HURN: Tell me about the showing at Anthology.
MASON: The entire film is being shown at Anthology Film Archives on July 21. I am so honored to be shown there. This is one of my first major film screenings in New York, and it’s such a historic place. But I have shown it in the art world. I did a show that was put on by Art in General and that was more of a live performance art event. This is going to be much more of a focused film screening. The week following, July 26th at Joe’s Pub, I’m doing a musical performance of just the songs from Hamilton Fish. I have a live band joining me, and a guest singer, M. Lamar, who is going to be singing two of the film’s songs.
HURN: You’ve been on the road quite a bit this year, right?
MASON: Yeah, the reason I’m in L.A. right now is I just did a showing at LACMA, and before this I was in Europe; I did some showings in Cologne and London. I’m also going to be showing it at the Henry Art Gallery and I’m in discussion with some museums in Chicago, San Francisco, and Boston.
HURN: Are you finding that you’re building up momentum and getting more excited as you show the film, or is it hard to sustain the excitement? How is traveling for you and your work?
MASON: At every showing I’ve done, the audience has been so receptive. At first I was not getting into film festivals—I did also apply to some pretty mainstream film festivals that don’t tend to pick art films and I didn’t really know what I was doing… I felt kind of demoralized with a huge pile of rejections.
When I started showing it, the reaction and the audience turnout at every single venue was pretty much universal: every showing [was] completely sold out or packed, just tons of interest, really great write-ups, and not doing a lot for that—not making a huge effort to get the word out. There was this grassroots interest in the film. In a way, it was an indication for how many rejections I’d gotten, and it also gave me this feeling that the audience at large, the world of audiences who watch interesting films, is wider and more diverse, open, and accepting to something unusual than what a lot of film festival programmers would assume. A lot of the responses I got from festivals were, “Well, this isn’t going to work as a film. It’s not going to be something people will just watch.” And that’s the opposite of my experience.
In Albany, for instance, I would say that 90 percent of that crowd was over the age of 60 and the mayor came to that screening. In L.A., it was written up in The Los Angeles Times, the L.A. Weekly, pretty much all of the major papers. The audience was huge. I was just blown away, truthfully, and I don’t have any major distributor. It’s just me.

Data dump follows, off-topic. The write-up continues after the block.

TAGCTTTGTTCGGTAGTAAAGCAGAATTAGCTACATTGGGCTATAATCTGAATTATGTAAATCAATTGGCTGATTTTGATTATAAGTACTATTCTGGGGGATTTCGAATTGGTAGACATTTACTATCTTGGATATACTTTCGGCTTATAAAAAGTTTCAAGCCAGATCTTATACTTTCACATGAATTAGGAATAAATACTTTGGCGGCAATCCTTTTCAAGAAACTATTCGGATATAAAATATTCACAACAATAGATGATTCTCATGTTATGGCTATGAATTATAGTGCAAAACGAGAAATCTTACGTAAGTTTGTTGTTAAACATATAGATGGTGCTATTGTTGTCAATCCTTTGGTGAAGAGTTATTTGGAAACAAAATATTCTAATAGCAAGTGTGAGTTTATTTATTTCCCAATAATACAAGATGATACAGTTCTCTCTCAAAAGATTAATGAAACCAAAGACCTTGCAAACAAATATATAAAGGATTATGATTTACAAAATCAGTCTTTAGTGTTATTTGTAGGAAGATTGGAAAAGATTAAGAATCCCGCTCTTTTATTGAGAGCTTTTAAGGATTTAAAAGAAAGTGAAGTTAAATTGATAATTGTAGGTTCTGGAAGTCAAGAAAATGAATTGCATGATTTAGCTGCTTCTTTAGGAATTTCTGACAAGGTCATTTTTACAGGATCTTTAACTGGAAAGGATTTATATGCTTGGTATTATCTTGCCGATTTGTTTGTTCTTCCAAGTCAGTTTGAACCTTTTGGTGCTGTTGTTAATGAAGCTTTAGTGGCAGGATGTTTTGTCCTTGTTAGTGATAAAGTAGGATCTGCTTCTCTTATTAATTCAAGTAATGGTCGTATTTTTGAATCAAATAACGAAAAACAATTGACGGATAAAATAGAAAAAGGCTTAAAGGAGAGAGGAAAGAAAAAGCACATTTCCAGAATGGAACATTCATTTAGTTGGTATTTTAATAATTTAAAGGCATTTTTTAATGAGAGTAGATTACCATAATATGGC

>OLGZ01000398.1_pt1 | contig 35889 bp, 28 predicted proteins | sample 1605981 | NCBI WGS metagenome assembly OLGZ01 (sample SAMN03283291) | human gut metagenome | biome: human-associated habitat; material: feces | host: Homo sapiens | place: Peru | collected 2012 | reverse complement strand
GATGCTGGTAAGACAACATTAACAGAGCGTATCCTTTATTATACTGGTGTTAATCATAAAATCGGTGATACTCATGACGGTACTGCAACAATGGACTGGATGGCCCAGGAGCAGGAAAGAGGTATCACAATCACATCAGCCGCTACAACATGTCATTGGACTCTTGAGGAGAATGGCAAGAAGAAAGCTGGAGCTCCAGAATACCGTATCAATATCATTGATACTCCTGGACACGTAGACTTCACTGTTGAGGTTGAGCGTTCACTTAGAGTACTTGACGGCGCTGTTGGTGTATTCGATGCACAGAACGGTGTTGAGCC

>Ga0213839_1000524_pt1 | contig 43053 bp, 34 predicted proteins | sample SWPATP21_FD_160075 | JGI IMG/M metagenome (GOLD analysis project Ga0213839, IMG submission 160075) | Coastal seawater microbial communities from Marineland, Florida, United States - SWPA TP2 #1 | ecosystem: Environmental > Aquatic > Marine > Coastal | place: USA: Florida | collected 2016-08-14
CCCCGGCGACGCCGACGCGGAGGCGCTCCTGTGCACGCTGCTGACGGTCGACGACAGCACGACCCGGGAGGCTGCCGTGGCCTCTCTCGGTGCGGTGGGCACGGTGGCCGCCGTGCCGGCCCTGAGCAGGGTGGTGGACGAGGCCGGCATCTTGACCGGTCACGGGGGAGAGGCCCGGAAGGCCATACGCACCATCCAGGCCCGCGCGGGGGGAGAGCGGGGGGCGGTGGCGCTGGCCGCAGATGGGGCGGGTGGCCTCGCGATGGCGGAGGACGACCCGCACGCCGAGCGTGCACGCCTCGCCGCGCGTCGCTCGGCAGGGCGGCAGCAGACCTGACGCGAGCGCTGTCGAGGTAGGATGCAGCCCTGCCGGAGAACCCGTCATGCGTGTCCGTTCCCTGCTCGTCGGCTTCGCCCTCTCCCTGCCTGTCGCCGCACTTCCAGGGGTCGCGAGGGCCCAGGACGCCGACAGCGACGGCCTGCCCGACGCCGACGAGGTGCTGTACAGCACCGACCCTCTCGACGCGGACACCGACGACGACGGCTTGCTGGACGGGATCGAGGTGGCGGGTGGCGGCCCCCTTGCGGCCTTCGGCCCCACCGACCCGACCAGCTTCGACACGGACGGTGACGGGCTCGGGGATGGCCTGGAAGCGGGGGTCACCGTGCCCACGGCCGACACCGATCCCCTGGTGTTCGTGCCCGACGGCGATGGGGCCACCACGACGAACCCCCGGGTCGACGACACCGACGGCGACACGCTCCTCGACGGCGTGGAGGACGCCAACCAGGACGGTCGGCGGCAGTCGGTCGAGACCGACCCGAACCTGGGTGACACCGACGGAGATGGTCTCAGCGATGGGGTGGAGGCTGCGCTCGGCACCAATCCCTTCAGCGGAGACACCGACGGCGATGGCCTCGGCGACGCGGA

HURN: It’s kind of crazy, and it’s sort of the same with books. I wish more mainstream publishers would realize that audiences and readers are actually very interested in experimental work.
MASON: Yeah, and things that are new, like someone you haven’t heard of! That’s what blows my mind. I should say, I’m now being known more and more as a musician. Even this week I’m going to be releasing a back catalogue. I have 11 albums, and I’m finally coming to terms with saying, “Yes, I do make music.” I never had any desire to penetrate that world, because it just seemed impenetrable. I’ve already struggled with one field, which is art. But I realized if something is good and interesting and new, I’m dying to hear it. I don’t want to just hear the next major, mainstream release. There’s so much interesting stuff being done. It is also the role of journalists to have their ear to the ground and let people know about other things that they might not get through Sony Records. Even the indie film festivals are not really so indie anymore.
I think my next project is going to be informed by how this was so weird, and I pulled it off. I think that’s a better place to be in. The rewards when you figure it out are so cool. People love that.
HURN: Thank god people still somehow have the drive to make weird shit. It’s very easy to get bogged down by the rejection and to feel like, “Maybe I should be trying something else.” It’s great that your next project is also a film. So you haven’t been—
MASON: —destroyed by this experience? [laughs] The thing that has spurned me on is to see that people believe in my project. The film festival circuit was like, “This doesn’t add up to a film. Reject,”‘ but the world itself is like, “This isn’t a film that plays by the rules of other films, cool. This is so weird and interesting and we can go along for the ride and be on a journey.” That’s been my total enjoyment of it. I see that I’m doing something that people enjoy.